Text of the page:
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CFP Board Changing Code of Ethics

By Kate Collier, BU Financial Planning Team

Less than two weeks after the partial implementation of the Department of Labor’s controversial fiduciary rule, the CFP Board took measures to ensure that CFP® practitioners are held to higher standards when advising clients on all aspects of wealth management.

What is the fiduciary standard?

According to the CFP Board website, the fiduciary standard of care requires that “a financial adviser act solely in the client’s best interest when offering personalized financial advice.”

However, the CFP Board’s Code of Ethics has been criticized in the past for the nebulous nature of its wording.

The CFP Board’s Rules of Conduct, though considered forward-thinking at the time of their re-proposal in 2006 and adoption in 2007, caused some confusion with section 1.4, which read:

“A [CFP] certificant shall at all times place the interest of the client ahead of his or her own. When the certificant provides financial planning or material elements of financial planning, the certificant owes to the client the duty of care of a fiduciary as defined by CFP Board.”

Though the CFP Board maintained that fiduciary status must be upheld in all facets of the client-advisor relationship, critics of the Rules of Conduct claimed that the wording could be interpreted as requiring CFP® practitioners to exercise the fiduciary standard only in aspects of professional advisory duties, leaving the door open for misinterpretation, and seemingly allowing advisors to abandon their fiduciary duties while engaging in sales activities with their clients.

On June 20th of this year, the CFP Board released a new draft Code of Ethics and Standards of Conduct, making it clear that CFP® professionals must adhere to the fiduciary standard at all times while providing investment advice, closing the loophole that has sown confusion for years. Open to public comment until August 21, 2017, the CFP Board is gathering feedback before it finalizes its proposal.

Though questions have been raised about whether or not these rules will be adhered to by larger firms or even strictly imposed by the Board, the proposed changes to the Code of Ethics has drawn praise for the organization.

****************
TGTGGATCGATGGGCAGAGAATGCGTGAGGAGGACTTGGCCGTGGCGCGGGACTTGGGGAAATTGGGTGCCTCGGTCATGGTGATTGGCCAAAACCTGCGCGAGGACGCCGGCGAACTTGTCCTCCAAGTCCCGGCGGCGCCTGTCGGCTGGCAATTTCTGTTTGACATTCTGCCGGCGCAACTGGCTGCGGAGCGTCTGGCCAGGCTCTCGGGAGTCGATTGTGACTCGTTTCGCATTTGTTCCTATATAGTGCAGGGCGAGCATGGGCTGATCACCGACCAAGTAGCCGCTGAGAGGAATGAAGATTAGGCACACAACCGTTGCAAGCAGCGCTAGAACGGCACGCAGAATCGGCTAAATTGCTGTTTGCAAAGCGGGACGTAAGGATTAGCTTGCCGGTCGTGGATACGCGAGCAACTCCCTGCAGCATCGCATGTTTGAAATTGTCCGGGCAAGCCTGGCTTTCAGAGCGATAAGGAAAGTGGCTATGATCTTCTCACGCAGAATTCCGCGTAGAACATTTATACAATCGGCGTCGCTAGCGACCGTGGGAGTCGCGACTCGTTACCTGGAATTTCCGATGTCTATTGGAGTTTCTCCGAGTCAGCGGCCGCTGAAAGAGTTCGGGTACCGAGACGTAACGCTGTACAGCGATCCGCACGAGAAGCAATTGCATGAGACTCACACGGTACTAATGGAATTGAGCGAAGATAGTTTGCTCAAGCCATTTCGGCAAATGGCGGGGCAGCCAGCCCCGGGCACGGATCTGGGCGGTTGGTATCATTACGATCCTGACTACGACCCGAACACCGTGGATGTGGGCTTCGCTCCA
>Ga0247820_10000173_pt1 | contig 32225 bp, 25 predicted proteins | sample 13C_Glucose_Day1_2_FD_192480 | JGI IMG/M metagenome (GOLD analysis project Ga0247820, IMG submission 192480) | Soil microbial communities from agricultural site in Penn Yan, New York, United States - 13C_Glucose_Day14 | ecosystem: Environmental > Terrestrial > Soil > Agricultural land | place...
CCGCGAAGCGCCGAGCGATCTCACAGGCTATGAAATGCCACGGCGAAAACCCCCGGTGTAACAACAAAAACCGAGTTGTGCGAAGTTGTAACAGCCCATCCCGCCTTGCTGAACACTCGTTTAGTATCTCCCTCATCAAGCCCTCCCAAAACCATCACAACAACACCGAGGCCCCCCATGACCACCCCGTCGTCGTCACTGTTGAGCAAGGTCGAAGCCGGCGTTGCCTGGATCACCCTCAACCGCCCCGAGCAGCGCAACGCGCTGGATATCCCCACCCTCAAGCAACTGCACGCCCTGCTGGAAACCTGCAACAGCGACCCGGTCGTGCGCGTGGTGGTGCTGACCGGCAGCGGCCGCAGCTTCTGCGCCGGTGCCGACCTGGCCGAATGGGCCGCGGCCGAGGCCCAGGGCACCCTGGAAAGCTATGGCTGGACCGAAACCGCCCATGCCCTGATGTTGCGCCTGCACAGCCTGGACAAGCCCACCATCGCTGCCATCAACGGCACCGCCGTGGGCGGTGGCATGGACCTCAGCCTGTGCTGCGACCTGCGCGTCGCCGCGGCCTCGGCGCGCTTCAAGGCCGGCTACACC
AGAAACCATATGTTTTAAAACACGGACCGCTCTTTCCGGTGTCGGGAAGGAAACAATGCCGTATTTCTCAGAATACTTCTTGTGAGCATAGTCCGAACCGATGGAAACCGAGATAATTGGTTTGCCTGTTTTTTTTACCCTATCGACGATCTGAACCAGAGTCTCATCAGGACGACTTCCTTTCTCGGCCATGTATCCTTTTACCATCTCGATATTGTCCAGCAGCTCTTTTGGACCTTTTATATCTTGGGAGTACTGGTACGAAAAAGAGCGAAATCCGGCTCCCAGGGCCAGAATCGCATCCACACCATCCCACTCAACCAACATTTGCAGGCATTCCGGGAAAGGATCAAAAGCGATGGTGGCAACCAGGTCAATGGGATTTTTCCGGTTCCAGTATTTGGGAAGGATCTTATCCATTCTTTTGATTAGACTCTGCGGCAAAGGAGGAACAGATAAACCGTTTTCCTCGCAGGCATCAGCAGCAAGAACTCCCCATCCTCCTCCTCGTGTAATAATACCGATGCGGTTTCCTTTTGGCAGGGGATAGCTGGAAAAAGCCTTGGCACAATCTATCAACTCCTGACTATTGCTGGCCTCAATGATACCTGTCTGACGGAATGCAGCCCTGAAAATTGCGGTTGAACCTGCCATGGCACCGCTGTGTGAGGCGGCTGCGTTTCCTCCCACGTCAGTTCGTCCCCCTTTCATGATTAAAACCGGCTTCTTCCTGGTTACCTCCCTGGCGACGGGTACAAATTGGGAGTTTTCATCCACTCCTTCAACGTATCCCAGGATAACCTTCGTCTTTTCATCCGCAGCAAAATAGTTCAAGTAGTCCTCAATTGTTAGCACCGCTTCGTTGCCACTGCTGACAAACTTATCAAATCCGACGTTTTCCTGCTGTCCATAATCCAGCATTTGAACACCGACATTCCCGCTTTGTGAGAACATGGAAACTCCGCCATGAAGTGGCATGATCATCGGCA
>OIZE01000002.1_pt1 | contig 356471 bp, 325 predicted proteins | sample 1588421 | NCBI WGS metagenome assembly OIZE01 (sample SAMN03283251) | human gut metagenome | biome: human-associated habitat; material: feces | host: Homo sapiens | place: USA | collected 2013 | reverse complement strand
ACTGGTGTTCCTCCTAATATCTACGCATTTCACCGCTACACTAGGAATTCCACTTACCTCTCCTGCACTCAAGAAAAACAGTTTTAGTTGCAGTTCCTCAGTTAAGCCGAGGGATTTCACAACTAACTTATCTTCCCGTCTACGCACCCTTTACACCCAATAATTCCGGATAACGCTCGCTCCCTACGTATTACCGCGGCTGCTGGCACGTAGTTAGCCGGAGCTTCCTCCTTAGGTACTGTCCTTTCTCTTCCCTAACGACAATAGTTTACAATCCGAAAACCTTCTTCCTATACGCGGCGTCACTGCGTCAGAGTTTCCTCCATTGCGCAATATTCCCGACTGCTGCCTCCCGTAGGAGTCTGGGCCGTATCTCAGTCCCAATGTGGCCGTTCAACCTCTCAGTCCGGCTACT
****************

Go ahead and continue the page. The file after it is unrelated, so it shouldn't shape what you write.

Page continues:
Since the June 9th implementation of the Department of Labor’s fiduciary rule, Republican lawmakers have been fighting the Department of Labor to abandon the regulations proposed under the Obama administration. According to Republicans, this new rule could actually do more harm than good, with Rep. Virginia Foxx, R-N.C., chairwoman of the Education and Workforce Committee, calling regulations “completely unworkable” and “complicated and burdensome,” making financial planning too costly for lower income investors.

In its place, Republicans have introduced the Affordable Retirement Advice for Savers Act (H.R. 2823), legislation aimed at overturning the fiduciary rule in place of an advice standard based on disclosure, criticized by many, including the Consumer Federation of America as allowing advisors “free rein as long as a few poorly worded boilerplate disclosures were provided […] giv[ing] investors no idea of the magnitude of the conflicts involved.”

No matter the outcome, the CFP Board’s proposed changes to their own Code of Ethics and Standards of Conduct guarantee that investors can continue to look to CFP® Professionals as the gold standard for advisors operating in their best interest.

Additionally, Boston University’s Financial Planning Program online Program Director, Carolynn Tomin, BA, CFP®, is on the Ethics CE Committee charged with developing the CFP® Ethics course which the CFP Board will be offering to CE Sponsors in the near future.